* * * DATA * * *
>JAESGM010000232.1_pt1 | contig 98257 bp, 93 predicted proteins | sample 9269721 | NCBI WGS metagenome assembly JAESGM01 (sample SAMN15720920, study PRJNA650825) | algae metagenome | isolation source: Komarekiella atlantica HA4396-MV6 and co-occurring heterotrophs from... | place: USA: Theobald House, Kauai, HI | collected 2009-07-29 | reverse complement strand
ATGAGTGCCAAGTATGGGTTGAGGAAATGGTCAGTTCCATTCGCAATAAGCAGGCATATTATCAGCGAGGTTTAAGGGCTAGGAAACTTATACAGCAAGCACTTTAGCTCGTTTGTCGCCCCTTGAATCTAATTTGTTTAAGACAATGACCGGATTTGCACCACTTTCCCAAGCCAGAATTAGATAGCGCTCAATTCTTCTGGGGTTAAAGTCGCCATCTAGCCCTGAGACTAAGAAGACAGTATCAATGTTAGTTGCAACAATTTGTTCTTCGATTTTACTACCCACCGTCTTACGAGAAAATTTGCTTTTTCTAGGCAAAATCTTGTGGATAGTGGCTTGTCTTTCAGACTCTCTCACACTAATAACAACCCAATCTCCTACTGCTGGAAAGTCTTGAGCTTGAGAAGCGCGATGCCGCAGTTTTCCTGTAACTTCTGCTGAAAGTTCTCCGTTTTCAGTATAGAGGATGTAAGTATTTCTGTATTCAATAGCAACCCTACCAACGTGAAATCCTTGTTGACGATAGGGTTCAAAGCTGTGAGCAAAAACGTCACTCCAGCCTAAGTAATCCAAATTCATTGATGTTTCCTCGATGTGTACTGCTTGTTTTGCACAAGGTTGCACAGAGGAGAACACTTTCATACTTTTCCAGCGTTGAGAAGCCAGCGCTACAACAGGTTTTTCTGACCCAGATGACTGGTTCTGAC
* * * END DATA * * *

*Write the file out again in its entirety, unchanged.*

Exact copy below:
>JAESGM010000232.1_pt1 | contig 98257 bp, 93 predicted proteins | sample 9269721 | NCBI WGS metagenome assembly JAESGM01 (sample SAMN15720920, study PRJNA650825) | algae metagenome | isolation source: Komarekiella atlantica HA4396-MV6 and co-occurring heterotrophs from... | place: USA: Theobald House, Kauai, HI | collected 2009-07-29 | reverse complement strand
ATGAGTGCCAAGTATGGGTTGAGGAAATGGTCAGTTCCATTCGCAATAAGCAGGCATATTATCAGCGAGGTTTAAGGGCTAGGAAACTTATACAGCAAGCACTTTAGCTCGTTTGTCGCCCCTTGAATCTAATTTGTTTAAGACAATGACCGGATTTGCACCACTTTCCCAAGCCAGAATTAGATAGCGCTCAATTCTTCTGGGGTTAAAGTCGCCATCTAGCCCTGAGACTAAGAAGACAGTATCAATGTTAGTTGCAACAATTTGTTCTTCGATTTTACTACCCACCGTCTTACGAGAAAATTTGCTTTTTCTAGGCAAAATCTTGTGGATAGTGGCTTGTCTTTCAGACTCTCTCACACTAATAACAACCCAATCTCCTACTGCTGGAAAGTCTTGAGCTTGAGAAGCGCGATGCCGCAGTTTTCCTGTAACTTCTGCTGAAAGTTCTCCGTTTTCAGTATAGAGGATGTAAGTATTTCTGTATTCAATAGCAACCCTACCAACGTGAAATCCTTGTTGACGATAGGGTTCAAAGCTGTGAGCAAAAACGTCACTCCAGCCTAAGTAATCCAAATTCATTGATGTTTCCTCGATGTGTACTGCTTGTTTTGCACAAGGTTGCACAGAGGAGAACACTTTCATACTTTTCCAGCGTTGAGAAGCCAGCGCTACAACAGGTTTTTCTGACCCAGATGACTGGTTCTGAC